1925 OEC-Blackburne 548cc
Registration no. WU 1099
Frame no. OB5 1157
Engine no. FF1807
Best remembered for its curious 'duplex' form of steering gear and Claude Temple's record-breaking exploits on the mighty OEC-Temple-Anzani, the Osborn Engineering Company commenced motorcycle manufacture in 1914. The Gosport-based firm began by making motorcycles under contract to engine manufacturer Blackburne before marketing machines under its own name from 1920. OEC also made its own engines under the 'Atlanta' name but mainly relied on proprietary power units, mostly from Blackburne during the 1920s. As well as the patented duplex steering, introduced in 1927, the firm offered rear springing from 1929. An option at first, this looked like a 'plunger' arrangement but in fact used a pivoted fork. By the late 1930s the rear springing was standard and the duplex steering optional. Blackburne, JAP and Matchless engines were used in the early/mid-1930s, then AJS engines from early 1937 onwards. There were also some Villiers-engined lightweights.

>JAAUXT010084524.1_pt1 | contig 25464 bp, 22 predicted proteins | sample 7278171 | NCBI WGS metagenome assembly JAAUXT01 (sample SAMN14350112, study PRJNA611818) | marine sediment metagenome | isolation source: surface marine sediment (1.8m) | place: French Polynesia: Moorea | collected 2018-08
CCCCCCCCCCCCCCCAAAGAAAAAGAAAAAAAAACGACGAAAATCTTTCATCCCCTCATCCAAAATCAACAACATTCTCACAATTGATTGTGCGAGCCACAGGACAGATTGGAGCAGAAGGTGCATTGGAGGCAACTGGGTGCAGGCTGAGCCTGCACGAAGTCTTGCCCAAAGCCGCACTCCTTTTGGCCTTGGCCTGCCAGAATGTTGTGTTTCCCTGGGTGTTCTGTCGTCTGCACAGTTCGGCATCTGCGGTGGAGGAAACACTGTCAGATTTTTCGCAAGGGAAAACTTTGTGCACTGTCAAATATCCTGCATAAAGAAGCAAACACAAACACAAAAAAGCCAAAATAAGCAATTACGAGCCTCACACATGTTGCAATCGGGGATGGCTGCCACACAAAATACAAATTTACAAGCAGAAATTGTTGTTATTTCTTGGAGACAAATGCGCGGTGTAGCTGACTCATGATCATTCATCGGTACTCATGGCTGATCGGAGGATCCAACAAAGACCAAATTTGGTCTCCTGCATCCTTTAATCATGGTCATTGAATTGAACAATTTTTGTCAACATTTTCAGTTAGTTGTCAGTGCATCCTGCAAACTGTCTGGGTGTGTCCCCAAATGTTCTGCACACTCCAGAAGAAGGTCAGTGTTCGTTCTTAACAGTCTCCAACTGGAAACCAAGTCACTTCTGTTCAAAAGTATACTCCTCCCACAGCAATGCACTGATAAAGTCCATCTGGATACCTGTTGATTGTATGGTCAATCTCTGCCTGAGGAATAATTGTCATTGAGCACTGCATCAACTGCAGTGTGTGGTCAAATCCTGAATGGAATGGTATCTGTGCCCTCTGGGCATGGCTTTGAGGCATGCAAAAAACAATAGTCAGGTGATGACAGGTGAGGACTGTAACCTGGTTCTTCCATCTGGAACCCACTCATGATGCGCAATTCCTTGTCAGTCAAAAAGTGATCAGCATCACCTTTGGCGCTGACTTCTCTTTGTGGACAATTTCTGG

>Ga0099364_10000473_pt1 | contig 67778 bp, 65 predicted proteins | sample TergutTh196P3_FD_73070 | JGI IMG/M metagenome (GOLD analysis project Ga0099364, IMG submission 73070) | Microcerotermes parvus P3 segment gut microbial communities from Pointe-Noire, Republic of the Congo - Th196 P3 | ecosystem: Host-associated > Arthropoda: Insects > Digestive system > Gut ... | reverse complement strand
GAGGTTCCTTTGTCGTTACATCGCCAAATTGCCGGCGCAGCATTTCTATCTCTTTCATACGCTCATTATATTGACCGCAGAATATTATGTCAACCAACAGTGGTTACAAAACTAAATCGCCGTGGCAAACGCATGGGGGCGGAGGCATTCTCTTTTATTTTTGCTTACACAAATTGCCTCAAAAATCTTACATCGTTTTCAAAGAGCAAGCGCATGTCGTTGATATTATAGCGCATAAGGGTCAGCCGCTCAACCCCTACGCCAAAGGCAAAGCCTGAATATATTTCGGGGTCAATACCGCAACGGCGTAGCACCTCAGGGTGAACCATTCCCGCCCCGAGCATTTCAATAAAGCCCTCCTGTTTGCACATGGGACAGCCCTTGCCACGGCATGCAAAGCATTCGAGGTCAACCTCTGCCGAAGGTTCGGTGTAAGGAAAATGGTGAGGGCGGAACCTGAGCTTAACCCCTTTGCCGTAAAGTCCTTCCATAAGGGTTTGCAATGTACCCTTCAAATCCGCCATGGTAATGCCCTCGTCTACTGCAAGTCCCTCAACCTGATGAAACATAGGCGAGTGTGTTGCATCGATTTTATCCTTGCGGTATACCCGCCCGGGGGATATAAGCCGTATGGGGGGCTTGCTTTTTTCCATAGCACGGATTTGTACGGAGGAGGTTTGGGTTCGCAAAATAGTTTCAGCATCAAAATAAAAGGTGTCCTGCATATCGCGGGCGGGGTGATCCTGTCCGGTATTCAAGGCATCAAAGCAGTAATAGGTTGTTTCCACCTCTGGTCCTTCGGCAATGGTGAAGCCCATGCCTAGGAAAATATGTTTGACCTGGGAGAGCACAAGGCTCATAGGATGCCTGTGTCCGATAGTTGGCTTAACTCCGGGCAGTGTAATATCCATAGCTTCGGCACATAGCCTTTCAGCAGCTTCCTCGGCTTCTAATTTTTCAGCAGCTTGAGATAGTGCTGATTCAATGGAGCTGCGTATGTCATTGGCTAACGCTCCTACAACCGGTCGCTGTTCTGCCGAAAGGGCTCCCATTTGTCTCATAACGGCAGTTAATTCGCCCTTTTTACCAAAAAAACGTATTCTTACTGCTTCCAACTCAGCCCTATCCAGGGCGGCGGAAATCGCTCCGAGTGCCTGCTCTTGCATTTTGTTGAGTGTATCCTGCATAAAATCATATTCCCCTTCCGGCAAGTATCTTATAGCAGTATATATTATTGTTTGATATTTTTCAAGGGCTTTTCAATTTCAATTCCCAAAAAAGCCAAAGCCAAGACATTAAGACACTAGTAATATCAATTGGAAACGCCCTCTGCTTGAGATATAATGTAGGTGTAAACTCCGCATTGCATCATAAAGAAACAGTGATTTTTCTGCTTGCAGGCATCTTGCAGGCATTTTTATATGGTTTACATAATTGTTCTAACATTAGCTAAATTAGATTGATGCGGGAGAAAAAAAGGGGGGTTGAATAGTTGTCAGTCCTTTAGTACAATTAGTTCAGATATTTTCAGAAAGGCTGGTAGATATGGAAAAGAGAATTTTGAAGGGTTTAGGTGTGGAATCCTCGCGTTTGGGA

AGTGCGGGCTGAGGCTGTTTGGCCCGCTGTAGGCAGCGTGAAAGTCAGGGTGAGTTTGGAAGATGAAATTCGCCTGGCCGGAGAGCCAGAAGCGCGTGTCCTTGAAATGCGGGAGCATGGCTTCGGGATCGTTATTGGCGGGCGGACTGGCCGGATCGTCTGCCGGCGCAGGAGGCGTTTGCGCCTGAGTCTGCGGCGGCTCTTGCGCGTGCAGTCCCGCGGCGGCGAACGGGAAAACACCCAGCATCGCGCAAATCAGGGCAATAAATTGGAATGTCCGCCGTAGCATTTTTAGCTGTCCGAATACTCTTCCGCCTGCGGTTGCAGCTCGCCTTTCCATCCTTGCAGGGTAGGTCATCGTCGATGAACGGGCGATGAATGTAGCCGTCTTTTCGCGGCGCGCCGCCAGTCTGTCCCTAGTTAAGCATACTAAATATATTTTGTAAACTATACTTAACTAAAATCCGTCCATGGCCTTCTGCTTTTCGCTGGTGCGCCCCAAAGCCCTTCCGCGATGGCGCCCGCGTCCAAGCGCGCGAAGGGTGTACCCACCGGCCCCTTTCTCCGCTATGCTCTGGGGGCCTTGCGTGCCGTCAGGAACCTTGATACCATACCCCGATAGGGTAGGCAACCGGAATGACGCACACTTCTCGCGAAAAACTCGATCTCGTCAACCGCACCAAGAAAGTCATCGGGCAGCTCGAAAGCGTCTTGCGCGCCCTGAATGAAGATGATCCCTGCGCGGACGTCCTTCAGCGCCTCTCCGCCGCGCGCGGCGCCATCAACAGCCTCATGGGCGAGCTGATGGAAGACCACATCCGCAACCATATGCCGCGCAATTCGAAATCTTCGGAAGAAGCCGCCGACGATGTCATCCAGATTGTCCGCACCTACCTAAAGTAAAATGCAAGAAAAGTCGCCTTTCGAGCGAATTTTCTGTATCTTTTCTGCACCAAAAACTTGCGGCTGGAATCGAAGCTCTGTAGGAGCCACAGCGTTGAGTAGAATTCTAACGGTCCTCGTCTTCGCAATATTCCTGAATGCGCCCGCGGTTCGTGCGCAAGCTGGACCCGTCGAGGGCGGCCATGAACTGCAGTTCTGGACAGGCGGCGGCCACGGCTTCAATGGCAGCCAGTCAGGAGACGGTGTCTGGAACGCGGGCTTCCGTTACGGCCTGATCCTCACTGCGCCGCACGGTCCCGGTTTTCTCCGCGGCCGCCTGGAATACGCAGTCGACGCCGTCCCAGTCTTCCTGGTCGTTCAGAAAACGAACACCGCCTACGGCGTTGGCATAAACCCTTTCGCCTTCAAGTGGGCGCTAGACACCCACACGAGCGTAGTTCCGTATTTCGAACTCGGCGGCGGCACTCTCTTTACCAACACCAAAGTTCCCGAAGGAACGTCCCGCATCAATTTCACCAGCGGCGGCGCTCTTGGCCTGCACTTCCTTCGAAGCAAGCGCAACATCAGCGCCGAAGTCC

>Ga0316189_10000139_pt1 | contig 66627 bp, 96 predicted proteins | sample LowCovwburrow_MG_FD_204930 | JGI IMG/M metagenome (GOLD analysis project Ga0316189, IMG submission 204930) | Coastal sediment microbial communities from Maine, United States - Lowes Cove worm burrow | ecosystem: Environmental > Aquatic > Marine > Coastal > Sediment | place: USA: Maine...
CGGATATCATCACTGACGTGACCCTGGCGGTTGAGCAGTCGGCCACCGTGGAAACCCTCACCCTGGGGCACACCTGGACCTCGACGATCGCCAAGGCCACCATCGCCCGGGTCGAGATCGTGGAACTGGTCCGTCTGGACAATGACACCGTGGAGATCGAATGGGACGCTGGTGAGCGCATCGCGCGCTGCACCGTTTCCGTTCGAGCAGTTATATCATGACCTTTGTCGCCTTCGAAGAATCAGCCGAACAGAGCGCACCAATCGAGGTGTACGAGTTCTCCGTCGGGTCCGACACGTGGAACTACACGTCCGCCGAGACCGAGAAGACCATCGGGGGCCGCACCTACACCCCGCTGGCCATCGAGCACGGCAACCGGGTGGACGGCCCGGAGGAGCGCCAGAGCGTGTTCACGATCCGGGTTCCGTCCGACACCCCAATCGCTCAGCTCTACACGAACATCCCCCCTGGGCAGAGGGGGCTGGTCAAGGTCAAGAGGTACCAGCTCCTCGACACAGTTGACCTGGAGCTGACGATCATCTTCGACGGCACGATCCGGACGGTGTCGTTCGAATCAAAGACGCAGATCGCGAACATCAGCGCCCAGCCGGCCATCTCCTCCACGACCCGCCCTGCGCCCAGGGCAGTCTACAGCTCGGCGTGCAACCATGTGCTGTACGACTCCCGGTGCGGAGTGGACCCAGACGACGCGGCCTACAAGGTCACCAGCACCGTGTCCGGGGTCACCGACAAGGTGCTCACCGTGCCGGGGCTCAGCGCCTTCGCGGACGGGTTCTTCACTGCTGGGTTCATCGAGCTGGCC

This rare, sidevalve-engined OEC-Blackburne was purchased by the current owner in 2003 and ridden in VMCC events. It was then subject to a professional rebuild carried out by John Mossey and Hailwood Restorations, which was completed in 2005. 'WU 1099' subsequently took part in the Banbury Run and Rose of the Shires Run, winning many awards at events attended including 'Best in Class' at the VMCC Founders' Day Rally. The machine is offered with old-style continuation logbook, a file of paperwork, Blackburne engines book, current road fund licence and Swansea V5 document. (MoT certificates are no longer required for motorcycles built before 1960).
- Frame number is overpainted; it has not been possible to discern the number. Offered with copy Blackburne book.